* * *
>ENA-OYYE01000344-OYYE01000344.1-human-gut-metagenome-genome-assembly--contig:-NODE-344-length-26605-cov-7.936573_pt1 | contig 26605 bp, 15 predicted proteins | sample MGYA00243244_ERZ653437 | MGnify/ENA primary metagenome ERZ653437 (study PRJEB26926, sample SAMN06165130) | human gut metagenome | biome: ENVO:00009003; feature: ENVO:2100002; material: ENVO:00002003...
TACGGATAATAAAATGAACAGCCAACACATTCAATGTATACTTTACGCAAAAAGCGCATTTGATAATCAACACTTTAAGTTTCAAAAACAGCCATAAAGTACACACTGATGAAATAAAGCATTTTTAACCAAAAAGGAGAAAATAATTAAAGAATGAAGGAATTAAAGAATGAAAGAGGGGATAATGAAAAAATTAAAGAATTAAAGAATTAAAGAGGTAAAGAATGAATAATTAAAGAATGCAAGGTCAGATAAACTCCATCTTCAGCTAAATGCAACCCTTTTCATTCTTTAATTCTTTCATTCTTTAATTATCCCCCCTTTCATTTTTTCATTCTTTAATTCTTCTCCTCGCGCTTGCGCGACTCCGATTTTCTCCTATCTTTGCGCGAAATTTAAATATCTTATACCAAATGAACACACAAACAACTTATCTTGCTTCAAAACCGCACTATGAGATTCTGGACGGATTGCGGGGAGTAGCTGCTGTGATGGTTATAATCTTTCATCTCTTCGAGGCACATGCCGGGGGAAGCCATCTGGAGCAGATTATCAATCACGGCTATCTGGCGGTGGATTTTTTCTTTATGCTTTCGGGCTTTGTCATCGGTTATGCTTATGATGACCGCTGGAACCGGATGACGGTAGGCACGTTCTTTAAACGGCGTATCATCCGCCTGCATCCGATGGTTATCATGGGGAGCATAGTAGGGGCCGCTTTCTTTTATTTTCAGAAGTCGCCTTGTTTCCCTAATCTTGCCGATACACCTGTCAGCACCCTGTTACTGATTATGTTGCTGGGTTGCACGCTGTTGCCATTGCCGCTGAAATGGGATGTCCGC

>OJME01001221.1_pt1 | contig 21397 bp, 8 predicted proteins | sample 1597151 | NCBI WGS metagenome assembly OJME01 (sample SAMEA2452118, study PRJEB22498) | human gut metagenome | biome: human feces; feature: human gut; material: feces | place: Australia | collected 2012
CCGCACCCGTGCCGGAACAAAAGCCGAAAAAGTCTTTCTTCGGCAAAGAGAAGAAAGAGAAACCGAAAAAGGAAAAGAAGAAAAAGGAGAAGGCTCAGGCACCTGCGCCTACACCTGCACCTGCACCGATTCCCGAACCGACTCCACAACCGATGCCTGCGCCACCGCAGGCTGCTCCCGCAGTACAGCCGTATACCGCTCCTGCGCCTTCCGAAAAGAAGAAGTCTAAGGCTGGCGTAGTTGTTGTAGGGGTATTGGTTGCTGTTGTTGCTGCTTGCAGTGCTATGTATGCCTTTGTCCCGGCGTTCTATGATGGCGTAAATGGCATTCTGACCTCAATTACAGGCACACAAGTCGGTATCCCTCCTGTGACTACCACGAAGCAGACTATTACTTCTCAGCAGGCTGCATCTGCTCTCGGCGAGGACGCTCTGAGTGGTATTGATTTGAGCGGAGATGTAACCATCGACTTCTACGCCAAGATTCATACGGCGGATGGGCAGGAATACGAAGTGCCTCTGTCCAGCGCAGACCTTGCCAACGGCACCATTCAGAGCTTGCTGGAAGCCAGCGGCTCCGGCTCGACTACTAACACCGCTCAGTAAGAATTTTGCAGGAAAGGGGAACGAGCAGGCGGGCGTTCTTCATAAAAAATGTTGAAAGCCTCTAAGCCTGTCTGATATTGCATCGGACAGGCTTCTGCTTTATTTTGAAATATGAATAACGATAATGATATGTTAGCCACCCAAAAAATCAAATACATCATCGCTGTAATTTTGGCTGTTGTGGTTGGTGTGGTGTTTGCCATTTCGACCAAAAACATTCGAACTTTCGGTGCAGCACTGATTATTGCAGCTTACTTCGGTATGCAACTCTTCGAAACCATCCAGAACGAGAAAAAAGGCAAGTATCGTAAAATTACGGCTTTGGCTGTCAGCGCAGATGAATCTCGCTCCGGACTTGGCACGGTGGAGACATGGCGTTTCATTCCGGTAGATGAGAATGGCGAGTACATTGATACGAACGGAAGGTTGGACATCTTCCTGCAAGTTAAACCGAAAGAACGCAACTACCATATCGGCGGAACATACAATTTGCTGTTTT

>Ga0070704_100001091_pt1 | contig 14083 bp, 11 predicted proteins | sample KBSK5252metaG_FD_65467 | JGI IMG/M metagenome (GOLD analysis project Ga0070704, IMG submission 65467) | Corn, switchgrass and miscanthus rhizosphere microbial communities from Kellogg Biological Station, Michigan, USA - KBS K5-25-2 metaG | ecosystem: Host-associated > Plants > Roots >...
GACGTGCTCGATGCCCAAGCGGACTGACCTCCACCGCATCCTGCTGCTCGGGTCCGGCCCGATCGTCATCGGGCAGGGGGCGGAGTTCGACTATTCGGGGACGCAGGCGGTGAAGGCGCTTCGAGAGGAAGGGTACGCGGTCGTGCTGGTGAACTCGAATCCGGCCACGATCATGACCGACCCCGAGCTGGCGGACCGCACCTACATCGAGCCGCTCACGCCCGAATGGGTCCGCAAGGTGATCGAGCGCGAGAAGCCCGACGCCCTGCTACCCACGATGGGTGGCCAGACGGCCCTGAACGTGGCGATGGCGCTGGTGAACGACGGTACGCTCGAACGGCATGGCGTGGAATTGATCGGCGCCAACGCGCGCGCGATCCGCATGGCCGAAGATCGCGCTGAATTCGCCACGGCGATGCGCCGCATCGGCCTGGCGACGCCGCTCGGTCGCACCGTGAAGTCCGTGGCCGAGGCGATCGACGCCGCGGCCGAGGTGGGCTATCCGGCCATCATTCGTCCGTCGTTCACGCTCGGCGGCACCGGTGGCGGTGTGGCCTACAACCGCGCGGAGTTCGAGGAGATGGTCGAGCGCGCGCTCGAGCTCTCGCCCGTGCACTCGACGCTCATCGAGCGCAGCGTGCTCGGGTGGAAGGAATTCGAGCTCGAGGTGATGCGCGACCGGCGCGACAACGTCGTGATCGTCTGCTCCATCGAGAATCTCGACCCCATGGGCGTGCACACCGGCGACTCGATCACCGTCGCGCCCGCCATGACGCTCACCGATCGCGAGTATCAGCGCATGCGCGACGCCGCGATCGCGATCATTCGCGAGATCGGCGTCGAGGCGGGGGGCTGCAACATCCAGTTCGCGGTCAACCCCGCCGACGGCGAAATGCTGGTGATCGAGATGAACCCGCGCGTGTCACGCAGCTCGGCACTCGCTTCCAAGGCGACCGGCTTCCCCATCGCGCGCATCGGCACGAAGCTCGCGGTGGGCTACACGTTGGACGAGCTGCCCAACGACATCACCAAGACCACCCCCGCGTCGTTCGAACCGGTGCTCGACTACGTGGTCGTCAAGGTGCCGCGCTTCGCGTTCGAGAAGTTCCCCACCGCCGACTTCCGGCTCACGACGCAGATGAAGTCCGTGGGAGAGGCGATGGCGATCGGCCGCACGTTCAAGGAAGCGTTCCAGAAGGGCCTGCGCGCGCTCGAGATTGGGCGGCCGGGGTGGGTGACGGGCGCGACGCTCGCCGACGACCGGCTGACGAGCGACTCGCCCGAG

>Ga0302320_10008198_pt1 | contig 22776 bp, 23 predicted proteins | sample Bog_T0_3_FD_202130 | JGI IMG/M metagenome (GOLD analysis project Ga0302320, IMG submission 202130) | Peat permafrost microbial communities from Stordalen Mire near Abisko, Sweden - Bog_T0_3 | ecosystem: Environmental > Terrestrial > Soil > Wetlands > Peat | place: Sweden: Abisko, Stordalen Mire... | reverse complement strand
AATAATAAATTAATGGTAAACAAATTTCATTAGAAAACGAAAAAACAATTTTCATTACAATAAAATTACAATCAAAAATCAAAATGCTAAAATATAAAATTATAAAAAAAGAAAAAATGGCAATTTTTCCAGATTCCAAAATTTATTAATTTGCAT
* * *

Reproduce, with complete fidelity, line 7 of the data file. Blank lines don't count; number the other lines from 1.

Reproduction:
>Ga0302320_10008198_pt1 | contig 22776 bp, 23 predicted proteins | sample Bog_T0_3_FD_202130 | JGI IMG/M metagenome (GOLD analysis project Ga0302320, IMG submission 202130) | Peat permafrost microbial communities from Stordalen Mire near Abisko, Sweden - Bog_T0_3 | ecosystem: Environmental > Terrestrial > Soil > Wetlands > Peat | place: Sweden: Abisko, Stordalen Mire... | reverse complement strand